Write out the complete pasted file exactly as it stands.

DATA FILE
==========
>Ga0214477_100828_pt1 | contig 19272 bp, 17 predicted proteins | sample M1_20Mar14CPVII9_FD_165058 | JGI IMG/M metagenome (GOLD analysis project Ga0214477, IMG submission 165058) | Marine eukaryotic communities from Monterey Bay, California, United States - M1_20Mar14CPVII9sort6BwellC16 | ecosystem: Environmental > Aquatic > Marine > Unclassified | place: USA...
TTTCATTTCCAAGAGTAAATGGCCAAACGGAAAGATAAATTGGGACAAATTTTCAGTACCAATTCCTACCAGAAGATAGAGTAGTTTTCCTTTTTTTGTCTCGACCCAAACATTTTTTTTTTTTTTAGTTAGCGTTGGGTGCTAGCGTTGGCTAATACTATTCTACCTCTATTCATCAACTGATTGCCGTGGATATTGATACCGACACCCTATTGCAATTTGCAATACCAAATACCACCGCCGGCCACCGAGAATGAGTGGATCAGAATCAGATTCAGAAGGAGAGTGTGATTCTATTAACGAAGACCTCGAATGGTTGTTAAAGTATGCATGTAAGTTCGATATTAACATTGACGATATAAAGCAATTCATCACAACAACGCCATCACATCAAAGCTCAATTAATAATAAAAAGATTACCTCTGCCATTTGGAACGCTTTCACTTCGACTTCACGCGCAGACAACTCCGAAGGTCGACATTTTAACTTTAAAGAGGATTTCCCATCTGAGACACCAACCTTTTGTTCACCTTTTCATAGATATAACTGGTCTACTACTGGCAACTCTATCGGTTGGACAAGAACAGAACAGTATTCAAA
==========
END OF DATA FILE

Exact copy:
>Ga0214477_100828_pt1 | contig 19272 bp, 17 predicted proteins | sample M1_20Mar14CPVII9_FD_165058 | JGI IMG/M metagenome (GOLD analysis project Ga0214477, IMG submission 165058) | Marine eukaryotic communities from Monterey Bay, California, United States - M1_20Mar14CPVII9sort6BwellC16 | ecosystem: Environmental > Aquatic > Marine > Unclassified | place: USA...
TTTCATTTCCAAGAGTAAATGGCCAAACGGAAAGATAAATTGGGACAAATTTTCAGTACCAATTCCTACCAGAAGATAGAGTAGTTTTCCTTTTTTTGTCTCGACCCAAACATTTTTTTTTTTTTTAGTTAGCGTTGGGTGCTAGCGTTGGCTAATACTATTCTACCTCTATTCATCAACTGATTGCCGTGGATATTGATACCGACACCCTATTGCAATTTGCAATACCAAATACCACCGCCGGCCACCGAGAATGAGTGGATCAGAATCAGATTCAGAAGGAGAGTGTGATTCTATTAACGAAGACCTCGAATGGTTGTTAAAGTATGCATGTAAGTTCGATATTAACATTGACGATATAAAGCAATTCATCACAACAACGCCATCACATCAAAGCTCAATTAATAATAAAAAGATTACCTCTGCCATTTGGAACGCTTTCACTTCGACTTCACGCGCAGACAACTCCGAAGGTCGACATTTTAACTTTAAAGAGGATTTCCCATCTGAGACACCAACCTTTTGTTCACCTTTTCATAGATATAACTGGTCTACTACTGGCAACTCTATCGGTTGGACAAGAACAGAACAGTATTCAAA